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Impacts of recreational fishing in Australia: historical declines, self-regulation and evidence of an early warning system

Published online by Cambridge University Press:  24 March 2014

MATTHEW A. L. YOUNG*
Affiliation:
Australian Research Council Centre of Excellence for Coral Reef Studies, and School of Marine and Tropical Biology, James Cook University, Townsville, Queensland, 4811, Australia
SIMON FOALE
Affiliation:
Australian Research Council Centre of Excellence for Coral Reef Studies, and School of Arts and Social Sciences, James Cook University, Townsville, Queensland, 4811, Australia
DAVID R. BELLWOOD
Affiliation:
Australian Research Council Centre of Excellence for Coral Reef Studies, and School of Marine and Tropical Biology, James Cook University, Townsville, Queensland, 4811, Australia
*
*Corresponding author: Matthew A. L. Young Tel: +61 7 4781 4823 e-mail: matt.young@jcu.edu.au

Summary

Overfishing is a mounting threat to marine ecosystems and food security worldwide. Recreational fisheries are poorly understood and pose governance challenges due to the scarcity of monitoring data. The impact of recreational spearfishing on eastern blue groper (Achoerodus viridis) and grey nurse shark (Carcharias taurus) in Australia was analysed by assessing a chronology of spearfishing publications for historical, ecological and social data. Reported captures of blue groper declined by 90% from 1952–1967. Grey nurse shark captures also declined. Interestingly, early warnings of declines for both species emerged from the spearfishing community 17 and 19 years, respectively, before protection. While recreational fishers may have serious impacts on vulnerable fish species, they could also play a vital role in conservation and advocacy. This highlights the importance of reciprocal communication between fishers, scientists and governments for managing and detecting declines in vulnerable species.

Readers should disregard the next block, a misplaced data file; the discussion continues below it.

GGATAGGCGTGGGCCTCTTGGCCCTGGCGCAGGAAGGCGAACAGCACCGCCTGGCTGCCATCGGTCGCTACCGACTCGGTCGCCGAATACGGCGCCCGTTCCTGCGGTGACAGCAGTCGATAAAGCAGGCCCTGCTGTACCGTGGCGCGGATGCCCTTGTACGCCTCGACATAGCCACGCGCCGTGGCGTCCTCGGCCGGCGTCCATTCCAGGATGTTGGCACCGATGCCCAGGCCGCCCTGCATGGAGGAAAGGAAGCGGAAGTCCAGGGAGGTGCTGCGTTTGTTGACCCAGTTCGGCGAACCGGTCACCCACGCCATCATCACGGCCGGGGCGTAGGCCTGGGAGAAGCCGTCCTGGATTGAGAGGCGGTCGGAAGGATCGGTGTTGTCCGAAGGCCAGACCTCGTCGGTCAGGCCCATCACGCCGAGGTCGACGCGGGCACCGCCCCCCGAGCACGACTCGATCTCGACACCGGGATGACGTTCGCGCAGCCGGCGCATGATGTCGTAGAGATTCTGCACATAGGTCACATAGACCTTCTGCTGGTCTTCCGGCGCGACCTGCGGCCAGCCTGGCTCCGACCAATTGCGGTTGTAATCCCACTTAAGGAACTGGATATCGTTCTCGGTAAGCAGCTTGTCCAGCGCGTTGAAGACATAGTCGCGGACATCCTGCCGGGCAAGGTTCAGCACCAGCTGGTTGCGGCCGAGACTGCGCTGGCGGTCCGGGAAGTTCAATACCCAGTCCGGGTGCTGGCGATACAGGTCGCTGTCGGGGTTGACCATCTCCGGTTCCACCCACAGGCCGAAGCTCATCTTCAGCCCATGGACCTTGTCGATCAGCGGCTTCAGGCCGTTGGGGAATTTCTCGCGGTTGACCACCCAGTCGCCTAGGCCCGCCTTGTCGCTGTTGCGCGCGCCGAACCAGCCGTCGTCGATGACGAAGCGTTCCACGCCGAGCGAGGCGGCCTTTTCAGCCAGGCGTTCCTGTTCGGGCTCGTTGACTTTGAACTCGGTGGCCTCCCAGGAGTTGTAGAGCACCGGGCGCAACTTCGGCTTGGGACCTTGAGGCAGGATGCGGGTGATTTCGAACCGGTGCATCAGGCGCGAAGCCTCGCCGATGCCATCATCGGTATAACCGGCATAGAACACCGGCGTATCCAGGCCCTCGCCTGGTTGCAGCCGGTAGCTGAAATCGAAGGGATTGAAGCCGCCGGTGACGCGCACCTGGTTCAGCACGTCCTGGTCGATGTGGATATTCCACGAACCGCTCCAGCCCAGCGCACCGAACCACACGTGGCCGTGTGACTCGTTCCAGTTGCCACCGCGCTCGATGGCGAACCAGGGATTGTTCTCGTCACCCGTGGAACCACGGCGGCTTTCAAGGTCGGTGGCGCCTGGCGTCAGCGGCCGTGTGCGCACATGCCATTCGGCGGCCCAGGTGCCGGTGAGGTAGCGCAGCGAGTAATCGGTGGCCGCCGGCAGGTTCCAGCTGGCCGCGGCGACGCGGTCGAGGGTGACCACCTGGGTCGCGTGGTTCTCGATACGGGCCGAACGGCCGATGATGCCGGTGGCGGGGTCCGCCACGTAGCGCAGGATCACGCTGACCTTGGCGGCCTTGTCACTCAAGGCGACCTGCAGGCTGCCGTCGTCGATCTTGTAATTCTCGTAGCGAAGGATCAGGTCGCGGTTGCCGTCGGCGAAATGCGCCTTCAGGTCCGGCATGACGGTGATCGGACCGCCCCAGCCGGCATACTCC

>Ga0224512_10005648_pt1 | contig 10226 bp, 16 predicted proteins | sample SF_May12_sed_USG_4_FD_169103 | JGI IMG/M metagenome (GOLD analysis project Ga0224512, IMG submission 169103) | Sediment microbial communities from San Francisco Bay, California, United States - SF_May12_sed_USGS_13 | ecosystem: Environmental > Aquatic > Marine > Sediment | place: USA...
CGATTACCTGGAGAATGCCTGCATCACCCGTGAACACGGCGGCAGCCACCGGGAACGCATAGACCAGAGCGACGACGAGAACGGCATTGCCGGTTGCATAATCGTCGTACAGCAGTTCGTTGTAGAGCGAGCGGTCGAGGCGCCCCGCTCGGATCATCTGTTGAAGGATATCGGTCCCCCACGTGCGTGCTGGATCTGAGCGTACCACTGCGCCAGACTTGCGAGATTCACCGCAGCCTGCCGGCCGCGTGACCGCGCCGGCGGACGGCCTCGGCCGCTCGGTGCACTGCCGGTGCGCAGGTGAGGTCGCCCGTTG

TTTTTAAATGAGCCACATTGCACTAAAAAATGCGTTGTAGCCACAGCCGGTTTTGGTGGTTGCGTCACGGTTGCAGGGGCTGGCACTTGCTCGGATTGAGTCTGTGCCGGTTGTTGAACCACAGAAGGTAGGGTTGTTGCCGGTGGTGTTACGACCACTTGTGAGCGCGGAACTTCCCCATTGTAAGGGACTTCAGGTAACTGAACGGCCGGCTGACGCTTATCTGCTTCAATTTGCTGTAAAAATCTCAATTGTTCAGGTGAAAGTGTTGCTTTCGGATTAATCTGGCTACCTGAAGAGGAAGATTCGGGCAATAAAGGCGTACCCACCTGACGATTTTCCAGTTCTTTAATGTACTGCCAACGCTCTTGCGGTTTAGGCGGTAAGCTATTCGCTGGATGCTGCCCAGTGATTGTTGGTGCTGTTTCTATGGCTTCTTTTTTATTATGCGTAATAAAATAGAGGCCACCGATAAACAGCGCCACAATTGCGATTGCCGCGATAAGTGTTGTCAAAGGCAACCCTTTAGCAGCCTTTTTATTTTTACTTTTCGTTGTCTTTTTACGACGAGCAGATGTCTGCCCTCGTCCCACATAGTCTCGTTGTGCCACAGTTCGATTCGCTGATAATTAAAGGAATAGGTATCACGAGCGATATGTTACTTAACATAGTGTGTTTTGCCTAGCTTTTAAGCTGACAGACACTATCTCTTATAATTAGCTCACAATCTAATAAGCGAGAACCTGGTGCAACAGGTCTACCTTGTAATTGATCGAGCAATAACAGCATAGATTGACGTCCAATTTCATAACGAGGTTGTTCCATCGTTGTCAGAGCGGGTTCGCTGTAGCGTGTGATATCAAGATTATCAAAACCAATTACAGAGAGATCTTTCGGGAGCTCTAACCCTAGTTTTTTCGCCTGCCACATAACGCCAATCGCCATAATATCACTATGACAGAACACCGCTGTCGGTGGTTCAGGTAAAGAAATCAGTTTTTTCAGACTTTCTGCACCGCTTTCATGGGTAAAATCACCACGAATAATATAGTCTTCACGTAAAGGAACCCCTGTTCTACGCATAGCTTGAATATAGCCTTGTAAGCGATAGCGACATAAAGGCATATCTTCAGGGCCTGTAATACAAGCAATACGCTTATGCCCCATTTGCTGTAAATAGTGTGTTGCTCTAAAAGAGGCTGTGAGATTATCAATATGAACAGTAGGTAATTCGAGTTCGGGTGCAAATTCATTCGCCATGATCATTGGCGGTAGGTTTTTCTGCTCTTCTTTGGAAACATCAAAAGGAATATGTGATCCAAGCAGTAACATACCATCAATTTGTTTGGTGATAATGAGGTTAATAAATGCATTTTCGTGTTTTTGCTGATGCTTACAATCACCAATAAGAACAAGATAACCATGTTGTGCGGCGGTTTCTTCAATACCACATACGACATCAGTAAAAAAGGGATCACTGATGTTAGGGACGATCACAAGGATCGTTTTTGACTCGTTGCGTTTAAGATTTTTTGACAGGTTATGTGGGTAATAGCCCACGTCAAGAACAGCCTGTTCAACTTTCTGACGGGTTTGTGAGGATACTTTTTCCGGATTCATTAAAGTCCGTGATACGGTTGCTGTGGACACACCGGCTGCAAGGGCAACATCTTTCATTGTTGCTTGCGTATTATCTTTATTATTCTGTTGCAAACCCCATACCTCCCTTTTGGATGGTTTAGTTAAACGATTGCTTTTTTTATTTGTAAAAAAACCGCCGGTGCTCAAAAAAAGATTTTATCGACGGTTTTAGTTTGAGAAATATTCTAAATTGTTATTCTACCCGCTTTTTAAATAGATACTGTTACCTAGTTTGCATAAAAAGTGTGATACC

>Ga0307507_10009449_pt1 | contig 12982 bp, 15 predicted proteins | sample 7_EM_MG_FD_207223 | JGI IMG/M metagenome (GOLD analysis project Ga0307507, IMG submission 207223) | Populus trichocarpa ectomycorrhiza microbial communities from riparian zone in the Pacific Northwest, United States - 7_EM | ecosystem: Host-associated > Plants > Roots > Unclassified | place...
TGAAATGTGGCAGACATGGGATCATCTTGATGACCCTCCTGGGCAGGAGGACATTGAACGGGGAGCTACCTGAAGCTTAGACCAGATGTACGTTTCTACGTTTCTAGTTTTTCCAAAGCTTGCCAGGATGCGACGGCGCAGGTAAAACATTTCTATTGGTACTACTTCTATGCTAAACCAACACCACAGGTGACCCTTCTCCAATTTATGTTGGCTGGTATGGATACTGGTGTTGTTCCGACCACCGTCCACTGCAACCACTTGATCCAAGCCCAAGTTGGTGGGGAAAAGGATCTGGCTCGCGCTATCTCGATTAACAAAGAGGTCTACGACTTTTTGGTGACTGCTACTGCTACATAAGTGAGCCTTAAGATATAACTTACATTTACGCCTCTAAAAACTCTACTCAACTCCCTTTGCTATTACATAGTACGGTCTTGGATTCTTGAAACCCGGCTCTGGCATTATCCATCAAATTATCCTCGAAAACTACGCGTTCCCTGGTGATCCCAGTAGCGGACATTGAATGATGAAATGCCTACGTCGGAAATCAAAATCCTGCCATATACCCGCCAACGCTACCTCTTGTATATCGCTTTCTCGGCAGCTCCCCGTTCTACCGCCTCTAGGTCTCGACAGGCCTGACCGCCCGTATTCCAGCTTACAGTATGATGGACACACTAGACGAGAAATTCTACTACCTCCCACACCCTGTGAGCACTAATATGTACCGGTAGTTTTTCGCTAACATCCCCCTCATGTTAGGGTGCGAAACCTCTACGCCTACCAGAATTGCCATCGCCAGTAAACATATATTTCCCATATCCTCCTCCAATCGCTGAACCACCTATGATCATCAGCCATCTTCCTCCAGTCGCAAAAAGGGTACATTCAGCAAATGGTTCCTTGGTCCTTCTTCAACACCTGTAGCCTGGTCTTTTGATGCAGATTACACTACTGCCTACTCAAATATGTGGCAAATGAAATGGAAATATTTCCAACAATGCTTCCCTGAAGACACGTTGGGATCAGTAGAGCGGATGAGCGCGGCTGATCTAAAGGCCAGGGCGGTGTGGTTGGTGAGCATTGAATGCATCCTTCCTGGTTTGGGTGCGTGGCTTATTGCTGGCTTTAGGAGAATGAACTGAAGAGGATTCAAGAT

Type
Papers
Copyright
Copyright © Foundation for Environmental Conservation 2014 

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